Europe is popping

Stock markets across Europe are surging at the open on Thursday after a surprise production cut agreement from OPEC pushed oil prices higher.

Europe’s major indices popped over 1% at the open on Thursday, but have since pulled back slightly.

Mike van Dulken, head of research at Accendo Markets, says in an emailed statement: “The positive open comes almost entirely courtesy of last night’s surprise OPEC production cut agreement. The news sent oil prices sharply higher and has helped Energy names overnight while buoying sentiment in the general commodity space.”

Shell is up over 5%, the top riser on the FTSE 100, while miner Anglo American is just behind, also clocking a rise of more than 5%. BP and miner BHP Billiton are both up more than 4%.

OPEC — the Organisation of the Petroleum Exporting Countries — overnight agreed to cap oil production at a range of 32.5-33.0 million barrels per day, reversing the two-year policy of lead member Saudi Arabia of pumping out as much oil as it could.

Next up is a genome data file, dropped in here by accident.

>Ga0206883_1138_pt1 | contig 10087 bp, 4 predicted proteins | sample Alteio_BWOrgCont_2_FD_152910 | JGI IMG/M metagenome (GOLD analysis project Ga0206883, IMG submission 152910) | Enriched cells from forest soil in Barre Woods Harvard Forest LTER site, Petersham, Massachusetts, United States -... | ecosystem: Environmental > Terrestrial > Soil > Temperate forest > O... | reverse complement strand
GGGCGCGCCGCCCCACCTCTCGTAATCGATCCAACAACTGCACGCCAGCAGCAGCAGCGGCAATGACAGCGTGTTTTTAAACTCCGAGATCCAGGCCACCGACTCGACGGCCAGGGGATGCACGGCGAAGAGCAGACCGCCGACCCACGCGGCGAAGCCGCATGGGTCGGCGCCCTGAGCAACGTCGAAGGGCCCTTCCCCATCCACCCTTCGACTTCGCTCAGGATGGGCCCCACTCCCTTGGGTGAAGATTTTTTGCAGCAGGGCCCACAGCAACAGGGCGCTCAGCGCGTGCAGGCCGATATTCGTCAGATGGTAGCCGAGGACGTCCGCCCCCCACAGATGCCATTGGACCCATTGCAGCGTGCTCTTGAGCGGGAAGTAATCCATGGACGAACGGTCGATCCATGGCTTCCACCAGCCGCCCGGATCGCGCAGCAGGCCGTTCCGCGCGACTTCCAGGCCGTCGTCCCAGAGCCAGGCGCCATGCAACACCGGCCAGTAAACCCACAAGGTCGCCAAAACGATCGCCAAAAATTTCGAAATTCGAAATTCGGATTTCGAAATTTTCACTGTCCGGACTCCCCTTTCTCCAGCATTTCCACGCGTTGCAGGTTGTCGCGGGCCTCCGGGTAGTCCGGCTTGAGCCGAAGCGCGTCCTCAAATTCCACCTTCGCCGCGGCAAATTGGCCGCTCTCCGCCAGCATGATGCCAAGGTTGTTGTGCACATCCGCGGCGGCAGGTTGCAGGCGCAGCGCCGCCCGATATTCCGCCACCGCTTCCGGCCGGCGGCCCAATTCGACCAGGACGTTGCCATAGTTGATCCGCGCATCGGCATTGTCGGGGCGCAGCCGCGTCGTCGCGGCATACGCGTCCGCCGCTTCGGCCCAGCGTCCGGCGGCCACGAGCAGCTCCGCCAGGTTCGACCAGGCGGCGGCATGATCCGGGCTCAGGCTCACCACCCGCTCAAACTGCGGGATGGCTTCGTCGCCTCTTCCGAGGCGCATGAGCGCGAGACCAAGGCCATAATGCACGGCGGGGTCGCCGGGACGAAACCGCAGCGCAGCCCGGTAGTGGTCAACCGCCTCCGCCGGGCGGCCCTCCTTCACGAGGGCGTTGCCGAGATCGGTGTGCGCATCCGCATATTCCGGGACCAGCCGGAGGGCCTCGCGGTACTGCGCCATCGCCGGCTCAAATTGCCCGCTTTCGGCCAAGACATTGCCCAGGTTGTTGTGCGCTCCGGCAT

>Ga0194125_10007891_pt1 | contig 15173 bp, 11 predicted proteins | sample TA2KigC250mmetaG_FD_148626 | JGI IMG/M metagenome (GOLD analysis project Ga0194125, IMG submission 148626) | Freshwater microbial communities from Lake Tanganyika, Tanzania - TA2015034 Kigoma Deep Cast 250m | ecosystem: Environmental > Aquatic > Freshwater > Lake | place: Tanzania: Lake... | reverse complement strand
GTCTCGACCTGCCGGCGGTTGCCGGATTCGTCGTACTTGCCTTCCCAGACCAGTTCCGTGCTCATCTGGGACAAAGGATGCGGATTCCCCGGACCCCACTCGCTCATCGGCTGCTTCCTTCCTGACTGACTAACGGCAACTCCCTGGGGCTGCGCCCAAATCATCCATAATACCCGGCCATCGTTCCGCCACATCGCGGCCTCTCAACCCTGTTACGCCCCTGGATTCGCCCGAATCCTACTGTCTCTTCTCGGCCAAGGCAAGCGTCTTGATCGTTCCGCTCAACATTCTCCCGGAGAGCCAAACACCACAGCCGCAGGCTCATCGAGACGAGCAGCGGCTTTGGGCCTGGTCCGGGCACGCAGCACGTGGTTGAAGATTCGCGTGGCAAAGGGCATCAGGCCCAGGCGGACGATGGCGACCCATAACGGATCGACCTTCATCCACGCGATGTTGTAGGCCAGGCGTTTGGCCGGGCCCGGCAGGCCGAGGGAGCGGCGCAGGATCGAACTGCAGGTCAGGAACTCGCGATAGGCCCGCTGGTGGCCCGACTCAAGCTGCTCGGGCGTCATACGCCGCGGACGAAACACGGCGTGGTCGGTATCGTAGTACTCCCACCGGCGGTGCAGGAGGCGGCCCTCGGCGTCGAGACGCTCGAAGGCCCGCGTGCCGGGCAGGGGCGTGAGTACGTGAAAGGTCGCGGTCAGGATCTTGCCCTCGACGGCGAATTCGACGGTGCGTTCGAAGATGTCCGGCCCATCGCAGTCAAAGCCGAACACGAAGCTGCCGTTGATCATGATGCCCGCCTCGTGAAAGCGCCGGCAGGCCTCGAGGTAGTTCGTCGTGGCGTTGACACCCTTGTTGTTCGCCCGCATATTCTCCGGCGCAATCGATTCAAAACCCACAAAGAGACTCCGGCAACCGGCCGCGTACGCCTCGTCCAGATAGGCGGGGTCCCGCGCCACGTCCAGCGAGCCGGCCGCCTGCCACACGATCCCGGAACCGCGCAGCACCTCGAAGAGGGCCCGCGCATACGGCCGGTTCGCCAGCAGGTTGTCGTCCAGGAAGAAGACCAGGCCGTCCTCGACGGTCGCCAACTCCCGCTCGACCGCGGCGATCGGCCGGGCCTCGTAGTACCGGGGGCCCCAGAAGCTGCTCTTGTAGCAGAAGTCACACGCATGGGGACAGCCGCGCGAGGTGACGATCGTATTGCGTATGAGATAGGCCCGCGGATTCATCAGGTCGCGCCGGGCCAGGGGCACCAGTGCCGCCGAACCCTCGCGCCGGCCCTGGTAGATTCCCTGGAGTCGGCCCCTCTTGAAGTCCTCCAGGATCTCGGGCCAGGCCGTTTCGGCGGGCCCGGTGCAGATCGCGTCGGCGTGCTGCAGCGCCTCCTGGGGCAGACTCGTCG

The news sent oil prices jumping as much as 6% and has had a knock-on effect for stock markets. Here’s how the FTSE 100 looks:

Ftse pop

And here’s how Europe’s other major stock markets look at around 8.20 a.m. BST (3.20 a.m. ET):


Aside from energy and commodity stocks rising on Thursday morning, Deutsche Bank is a notable climber. The German lender is enjoying its second day of positive gains, after a torrid week that saw shares fall to multi-decade lows amid talks of a government bailout.

Whether the rally is a “dead cat bounce” — where shares rise simply because they have fallen so low that traders think there must be some value there — or the troubled lender has turned a corner remains to be seen.


Elsewhere, outsourcing and professional services company Capita is a notable faller, down 20% on the FTSE 100 after a profit warning.

Capita said in a trading update on Thursday morning that profits for the year are set to be between £535 million and £555 million, down from previous expectations of £613 million. The company blames “continued delays in decision making” among clients, likely due to Brexit.


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